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Anchor Point - Book Review

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by May (subscribe)
Typical Gemini, with the concentration span of a gnat & not one for sitting still. My old Da used to say that "you're a long time dead". So my mantra is get busy living.Please join me for more at
Published April 6th 2016
Long listed for the Stella Prize
Anchor Point is the debut novel of Alice Robinson. Robinson is a lecturer in Creative Writing at Melbourne Polytechnic. She has a PhD in Creative Writing from Victoria University and her work has been published widely. Anchor Point has been long listed for the Stella Prize.

Ten year old Laura takes on adult responsibilities around the family farm when her disinterested mother disappears into the bush. Laura does something foolish which shapes the rest of her life, and leads to an adolescent running the house, taking care of her younger sister, and working beside her father in the clearing of their acreage to create a farming environment.

Her life as a teenager is one that many country kids still lived up until recently: fencing, birthing sheep, euthanising farm animals, and living off rabbits. As the eldest daughter she also cleans, cooks, tends the vege garden and is her father's confidant.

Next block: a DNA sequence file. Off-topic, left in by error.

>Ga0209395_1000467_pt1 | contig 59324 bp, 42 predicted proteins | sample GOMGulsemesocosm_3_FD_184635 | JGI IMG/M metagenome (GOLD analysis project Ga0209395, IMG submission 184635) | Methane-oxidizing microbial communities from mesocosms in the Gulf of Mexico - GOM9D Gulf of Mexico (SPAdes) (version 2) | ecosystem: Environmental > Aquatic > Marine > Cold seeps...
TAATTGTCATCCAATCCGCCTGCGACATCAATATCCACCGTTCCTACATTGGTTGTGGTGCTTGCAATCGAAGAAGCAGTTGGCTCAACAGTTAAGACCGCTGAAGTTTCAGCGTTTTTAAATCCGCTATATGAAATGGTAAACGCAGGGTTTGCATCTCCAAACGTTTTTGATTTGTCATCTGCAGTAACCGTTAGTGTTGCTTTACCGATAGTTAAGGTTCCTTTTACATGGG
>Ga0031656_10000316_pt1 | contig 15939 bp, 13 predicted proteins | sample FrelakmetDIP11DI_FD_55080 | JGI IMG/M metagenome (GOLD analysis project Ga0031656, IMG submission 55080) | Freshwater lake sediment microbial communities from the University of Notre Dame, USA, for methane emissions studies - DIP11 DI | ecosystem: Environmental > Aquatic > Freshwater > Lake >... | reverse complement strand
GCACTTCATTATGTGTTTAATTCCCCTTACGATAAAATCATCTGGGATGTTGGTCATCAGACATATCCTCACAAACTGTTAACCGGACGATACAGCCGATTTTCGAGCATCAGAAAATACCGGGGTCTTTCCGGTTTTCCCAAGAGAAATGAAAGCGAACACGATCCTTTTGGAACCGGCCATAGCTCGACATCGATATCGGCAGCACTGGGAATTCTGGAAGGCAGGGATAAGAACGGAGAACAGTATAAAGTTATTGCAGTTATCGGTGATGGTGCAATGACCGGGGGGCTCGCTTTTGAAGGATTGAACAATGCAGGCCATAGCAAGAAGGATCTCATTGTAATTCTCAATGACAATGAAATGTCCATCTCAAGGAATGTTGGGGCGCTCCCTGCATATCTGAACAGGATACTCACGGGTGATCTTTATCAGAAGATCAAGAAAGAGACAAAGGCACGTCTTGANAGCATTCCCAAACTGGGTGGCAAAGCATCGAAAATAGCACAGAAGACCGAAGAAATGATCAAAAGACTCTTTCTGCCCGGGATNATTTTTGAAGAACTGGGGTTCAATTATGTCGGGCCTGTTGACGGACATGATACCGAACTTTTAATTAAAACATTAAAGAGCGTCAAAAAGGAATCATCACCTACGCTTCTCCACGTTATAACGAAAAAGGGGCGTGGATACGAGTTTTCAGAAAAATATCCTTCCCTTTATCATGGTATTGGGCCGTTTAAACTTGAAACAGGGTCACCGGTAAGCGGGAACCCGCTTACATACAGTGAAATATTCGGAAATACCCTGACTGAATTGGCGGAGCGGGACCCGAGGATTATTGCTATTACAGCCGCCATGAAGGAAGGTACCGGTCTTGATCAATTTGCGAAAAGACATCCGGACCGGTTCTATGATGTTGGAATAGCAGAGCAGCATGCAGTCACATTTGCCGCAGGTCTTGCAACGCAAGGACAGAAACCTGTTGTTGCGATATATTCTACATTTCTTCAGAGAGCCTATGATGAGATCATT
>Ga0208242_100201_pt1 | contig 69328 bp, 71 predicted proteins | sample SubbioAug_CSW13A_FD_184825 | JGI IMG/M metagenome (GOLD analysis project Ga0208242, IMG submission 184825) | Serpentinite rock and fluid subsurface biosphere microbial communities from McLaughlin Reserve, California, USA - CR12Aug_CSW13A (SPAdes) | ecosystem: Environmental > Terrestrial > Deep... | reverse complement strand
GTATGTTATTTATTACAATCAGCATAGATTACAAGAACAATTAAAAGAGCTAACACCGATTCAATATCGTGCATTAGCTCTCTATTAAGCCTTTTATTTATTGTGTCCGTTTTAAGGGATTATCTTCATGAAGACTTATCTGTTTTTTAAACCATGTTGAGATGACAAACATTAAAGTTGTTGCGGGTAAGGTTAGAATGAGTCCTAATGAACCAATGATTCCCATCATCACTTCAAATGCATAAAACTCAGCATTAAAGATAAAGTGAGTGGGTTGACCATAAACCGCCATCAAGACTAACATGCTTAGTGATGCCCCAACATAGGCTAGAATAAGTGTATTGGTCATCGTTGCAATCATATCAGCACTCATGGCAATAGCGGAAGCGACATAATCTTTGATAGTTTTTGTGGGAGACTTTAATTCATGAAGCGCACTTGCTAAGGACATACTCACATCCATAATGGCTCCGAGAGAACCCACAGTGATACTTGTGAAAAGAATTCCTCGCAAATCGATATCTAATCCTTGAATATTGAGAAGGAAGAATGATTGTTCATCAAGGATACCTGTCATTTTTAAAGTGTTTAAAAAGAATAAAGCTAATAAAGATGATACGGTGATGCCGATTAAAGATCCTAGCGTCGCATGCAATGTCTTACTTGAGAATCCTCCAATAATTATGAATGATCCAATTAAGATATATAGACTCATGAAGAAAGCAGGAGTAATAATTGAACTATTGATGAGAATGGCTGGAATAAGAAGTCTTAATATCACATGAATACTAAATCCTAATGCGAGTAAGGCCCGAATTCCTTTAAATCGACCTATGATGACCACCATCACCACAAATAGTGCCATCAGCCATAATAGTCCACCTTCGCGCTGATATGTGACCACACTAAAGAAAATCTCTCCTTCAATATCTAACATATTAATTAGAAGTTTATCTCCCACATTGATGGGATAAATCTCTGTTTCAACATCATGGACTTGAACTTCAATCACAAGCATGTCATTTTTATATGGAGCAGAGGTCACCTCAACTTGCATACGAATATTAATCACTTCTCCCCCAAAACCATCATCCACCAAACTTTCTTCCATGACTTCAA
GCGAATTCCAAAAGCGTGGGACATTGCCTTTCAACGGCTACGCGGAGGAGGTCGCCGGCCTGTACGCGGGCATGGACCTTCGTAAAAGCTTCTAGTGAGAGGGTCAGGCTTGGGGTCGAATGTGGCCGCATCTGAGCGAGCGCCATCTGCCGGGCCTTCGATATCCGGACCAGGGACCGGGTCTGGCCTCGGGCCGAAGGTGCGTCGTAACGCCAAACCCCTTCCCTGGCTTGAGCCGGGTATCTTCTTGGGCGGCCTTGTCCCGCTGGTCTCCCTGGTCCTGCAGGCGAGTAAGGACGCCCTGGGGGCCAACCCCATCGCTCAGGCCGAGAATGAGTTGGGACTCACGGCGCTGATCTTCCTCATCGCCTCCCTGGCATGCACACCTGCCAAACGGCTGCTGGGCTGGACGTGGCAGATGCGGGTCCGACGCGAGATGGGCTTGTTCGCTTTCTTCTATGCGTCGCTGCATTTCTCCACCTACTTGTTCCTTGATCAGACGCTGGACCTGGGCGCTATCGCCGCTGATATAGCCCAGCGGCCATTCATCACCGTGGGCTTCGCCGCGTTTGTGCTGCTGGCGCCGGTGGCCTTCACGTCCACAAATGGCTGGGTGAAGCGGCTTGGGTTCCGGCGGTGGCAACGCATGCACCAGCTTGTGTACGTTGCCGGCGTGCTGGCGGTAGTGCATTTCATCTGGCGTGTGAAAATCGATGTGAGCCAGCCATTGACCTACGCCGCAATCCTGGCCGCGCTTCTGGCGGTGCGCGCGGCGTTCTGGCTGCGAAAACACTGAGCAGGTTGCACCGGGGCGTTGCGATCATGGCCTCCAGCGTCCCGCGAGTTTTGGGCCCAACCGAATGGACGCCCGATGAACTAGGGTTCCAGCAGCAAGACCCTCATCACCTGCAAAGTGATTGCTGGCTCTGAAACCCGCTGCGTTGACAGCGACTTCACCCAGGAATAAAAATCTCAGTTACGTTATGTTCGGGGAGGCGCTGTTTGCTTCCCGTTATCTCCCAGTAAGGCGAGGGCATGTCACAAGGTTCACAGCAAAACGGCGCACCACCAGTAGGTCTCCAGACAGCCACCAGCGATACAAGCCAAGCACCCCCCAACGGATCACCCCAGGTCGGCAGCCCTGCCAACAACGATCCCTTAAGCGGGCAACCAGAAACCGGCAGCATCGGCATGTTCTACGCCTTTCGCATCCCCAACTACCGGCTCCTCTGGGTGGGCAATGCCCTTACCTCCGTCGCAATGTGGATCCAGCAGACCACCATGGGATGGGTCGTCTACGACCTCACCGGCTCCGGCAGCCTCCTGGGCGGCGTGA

courtesy of author
Book Cover

It is a hard life in a harsh evironment which experiences all the forces of nature: floods, drought, dust winds and bushfires.

After the younger sister leaves for University on a scholarship, Laura heads to Sydney to study agriculture, with her father's blessing. She meets Luc, a Greenie, drops out her studies and they attempt to build a life.

However, Laura ends up returning to the farm when her father becomes unable to manage because of Alzeihmer's Disease. Luc stays in the city pursuing his political dreams.

Laura continues her struggle to tame the farm, but the work is constant, and the climate doesn't give an inch.

This novel, though well-written and at times lyrical, is bleak. There is no happy ending, and if you have a tendency to absorb depression through the air, give this book a wide berth. It doesn't mean that the harshness of the landscape isn't true. It just makes it difficult reading.

Unlike others, I did not take this as a novel about climate change, nor about sibling rivalry, nor even friendships. Rather, I sadly read this as an eldest daughter's attempt to fill multiple roles - daughter, wife, sister, farmhand, chief cook and bottle washer - giving always to others and never leaving anything for herself or to realise her own dreams. It's about obligation, family expectations, and fighting for survival, and I guess as a city person I find that a more difficult concept to grasp.
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